Plaintiffs filed this action in state court in Houston, alleging solely state law claims of fraud and negligent misrepresentation for which they sought to recover only the additional monthly retirement benefits they would have received if they had retired under the ERO program, plus exemplary damages. Alleging diversity and federal question jurisdiction, DuPont removed to federal court. DuPont then filed a motion to dismiss, with supporting affidavit, based on ERISA preemption. The district court initially denied the motion. Several months later, on the same day that the parties filed a joint pretrial order, DuPont moved for reconsideration of the earlier ruling denying its motion to dismiss. Two weeks later at the conclusion of an oral nonevidentiary hearing held on the motion to reconsider, the district court held that the state law claims were preempted by ERISA, granted DuPont's motion to reconsider, and ultimately dismissed the suit on that basis.
The sole issue on appeal is whether the plaintiffs' state law fraud and misrepresentation claims are preempted under the provisions of 29 U.S.C. § 1144(a), which provides:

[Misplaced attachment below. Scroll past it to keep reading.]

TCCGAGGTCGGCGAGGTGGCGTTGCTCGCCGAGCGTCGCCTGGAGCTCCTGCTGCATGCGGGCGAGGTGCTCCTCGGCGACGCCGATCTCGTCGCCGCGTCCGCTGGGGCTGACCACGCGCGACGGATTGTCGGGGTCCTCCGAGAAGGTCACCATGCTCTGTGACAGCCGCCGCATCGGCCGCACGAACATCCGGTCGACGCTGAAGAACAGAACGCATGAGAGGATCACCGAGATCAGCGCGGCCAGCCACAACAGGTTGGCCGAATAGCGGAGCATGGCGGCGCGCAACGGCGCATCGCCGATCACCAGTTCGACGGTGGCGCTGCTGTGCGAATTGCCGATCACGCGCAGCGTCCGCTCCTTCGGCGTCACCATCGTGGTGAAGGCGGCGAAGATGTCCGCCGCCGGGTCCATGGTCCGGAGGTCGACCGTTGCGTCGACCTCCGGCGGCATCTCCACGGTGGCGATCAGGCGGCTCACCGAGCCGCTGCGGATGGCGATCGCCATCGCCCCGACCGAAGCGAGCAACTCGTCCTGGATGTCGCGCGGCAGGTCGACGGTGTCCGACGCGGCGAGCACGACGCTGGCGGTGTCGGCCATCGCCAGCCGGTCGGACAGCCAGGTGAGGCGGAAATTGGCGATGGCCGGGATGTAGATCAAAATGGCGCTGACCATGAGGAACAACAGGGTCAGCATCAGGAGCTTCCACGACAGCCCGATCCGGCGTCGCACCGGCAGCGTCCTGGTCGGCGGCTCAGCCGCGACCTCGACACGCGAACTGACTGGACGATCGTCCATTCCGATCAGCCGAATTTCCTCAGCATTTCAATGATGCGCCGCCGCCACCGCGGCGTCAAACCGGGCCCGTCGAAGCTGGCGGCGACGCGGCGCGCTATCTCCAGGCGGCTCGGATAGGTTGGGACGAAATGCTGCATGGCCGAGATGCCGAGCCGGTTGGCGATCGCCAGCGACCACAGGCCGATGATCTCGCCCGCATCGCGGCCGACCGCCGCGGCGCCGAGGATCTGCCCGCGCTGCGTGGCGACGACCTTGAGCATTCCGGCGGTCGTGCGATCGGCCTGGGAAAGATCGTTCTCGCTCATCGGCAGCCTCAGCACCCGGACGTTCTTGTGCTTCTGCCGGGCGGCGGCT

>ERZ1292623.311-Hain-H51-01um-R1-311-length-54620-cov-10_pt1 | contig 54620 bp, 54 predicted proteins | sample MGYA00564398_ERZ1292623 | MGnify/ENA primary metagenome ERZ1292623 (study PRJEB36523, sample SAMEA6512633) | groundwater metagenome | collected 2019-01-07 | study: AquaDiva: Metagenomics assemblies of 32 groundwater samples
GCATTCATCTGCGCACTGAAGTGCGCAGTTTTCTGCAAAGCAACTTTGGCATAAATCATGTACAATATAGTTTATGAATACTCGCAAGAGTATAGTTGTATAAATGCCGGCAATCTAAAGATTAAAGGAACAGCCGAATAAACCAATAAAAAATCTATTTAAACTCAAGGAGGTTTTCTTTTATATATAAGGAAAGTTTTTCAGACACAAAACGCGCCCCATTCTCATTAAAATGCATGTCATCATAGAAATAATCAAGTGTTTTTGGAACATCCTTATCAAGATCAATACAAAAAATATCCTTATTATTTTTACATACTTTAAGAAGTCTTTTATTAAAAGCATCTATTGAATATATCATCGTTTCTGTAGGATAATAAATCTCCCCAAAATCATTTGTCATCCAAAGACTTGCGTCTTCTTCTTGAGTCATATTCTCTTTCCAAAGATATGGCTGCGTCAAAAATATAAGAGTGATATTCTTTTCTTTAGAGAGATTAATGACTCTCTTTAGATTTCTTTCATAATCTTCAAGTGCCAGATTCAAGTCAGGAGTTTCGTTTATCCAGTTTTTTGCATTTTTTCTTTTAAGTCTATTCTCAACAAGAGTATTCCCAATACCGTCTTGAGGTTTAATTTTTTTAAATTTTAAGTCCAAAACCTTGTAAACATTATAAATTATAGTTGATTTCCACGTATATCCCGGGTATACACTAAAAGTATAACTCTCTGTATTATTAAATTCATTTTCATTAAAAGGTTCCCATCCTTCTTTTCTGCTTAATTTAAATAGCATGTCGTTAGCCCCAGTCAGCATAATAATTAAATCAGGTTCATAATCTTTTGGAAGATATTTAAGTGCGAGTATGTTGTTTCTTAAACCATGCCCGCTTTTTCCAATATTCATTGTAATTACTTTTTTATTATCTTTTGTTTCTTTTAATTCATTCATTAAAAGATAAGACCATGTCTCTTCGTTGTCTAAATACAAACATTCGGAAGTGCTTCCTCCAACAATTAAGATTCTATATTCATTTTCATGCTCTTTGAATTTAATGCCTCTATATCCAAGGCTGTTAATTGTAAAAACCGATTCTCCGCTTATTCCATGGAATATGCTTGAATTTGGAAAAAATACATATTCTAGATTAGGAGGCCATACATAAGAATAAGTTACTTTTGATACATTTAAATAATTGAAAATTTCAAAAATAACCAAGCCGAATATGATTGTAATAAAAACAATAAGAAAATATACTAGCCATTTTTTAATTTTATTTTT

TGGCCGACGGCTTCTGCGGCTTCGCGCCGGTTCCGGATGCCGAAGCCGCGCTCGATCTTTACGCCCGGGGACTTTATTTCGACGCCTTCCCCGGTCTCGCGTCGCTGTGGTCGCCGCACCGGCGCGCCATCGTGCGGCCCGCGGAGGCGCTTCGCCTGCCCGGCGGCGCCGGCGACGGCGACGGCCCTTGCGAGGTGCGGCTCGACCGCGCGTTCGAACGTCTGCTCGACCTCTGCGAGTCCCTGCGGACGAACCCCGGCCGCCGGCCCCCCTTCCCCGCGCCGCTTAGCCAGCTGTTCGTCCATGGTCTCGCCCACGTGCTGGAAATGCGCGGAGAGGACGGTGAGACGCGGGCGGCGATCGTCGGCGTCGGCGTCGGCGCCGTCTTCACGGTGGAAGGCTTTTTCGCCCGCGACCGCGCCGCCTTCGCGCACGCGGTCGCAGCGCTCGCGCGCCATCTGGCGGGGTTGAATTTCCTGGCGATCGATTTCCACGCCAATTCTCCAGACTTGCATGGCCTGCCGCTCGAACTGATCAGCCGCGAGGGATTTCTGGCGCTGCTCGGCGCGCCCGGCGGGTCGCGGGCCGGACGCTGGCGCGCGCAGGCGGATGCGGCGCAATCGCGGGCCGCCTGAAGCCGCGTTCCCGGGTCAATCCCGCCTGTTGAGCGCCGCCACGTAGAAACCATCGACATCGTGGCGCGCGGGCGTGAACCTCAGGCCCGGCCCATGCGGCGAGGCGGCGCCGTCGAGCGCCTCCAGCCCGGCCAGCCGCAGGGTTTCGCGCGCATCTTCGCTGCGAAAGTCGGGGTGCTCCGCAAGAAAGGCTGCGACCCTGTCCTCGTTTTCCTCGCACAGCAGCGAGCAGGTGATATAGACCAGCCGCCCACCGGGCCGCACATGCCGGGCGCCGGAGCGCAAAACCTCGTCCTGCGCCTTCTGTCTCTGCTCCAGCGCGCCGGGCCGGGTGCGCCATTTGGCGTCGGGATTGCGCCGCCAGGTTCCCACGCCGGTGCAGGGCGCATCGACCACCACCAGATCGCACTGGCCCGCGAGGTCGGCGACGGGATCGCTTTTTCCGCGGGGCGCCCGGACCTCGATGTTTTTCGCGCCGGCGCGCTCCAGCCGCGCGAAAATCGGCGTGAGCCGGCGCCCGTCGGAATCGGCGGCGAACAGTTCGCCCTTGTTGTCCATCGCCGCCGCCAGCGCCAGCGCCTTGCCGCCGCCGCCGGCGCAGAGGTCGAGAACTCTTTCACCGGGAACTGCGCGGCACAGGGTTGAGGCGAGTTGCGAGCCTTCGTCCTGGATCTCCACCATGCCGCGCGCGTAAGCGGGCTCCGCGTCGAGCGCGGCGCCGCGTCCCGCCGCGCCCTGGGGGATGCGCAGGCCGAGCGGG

"Except as otherwise provided in subsection (b) of this section, the provisions of this subchapter and subchapter III of this chapter shall supersede any and all State laws insofar as they may now or hereafter relate to any employee benefit plan. . . ."
Preempted state law includes any state cause of action that relates to an employee benefit plan, even if the action arises under general state law that in and of itself has no impact on employee benefit plans. E.g., Cefalu v. B.F. Goodrich Co., 871 F.2d 1290, 1292 n. 5 (5th Cir. 1989). The Supreme Court has given section 1144(a) its "broad common-sense meaning"; it reaches any state law that "has a connection with or reference to" an ERISA plan. Pilot Life Ins. Co. v. Dedeaux, 481 U.S. 41, 107 S.Ct. 1549, 1553, 95 L.Ed.2d 39 (1987). Its purpose is to "establish pension plan regulation as exclusively a federal concern." Hartle v. Packard Elec., 877 F.2d 354, 355 (5th Cir. 1989).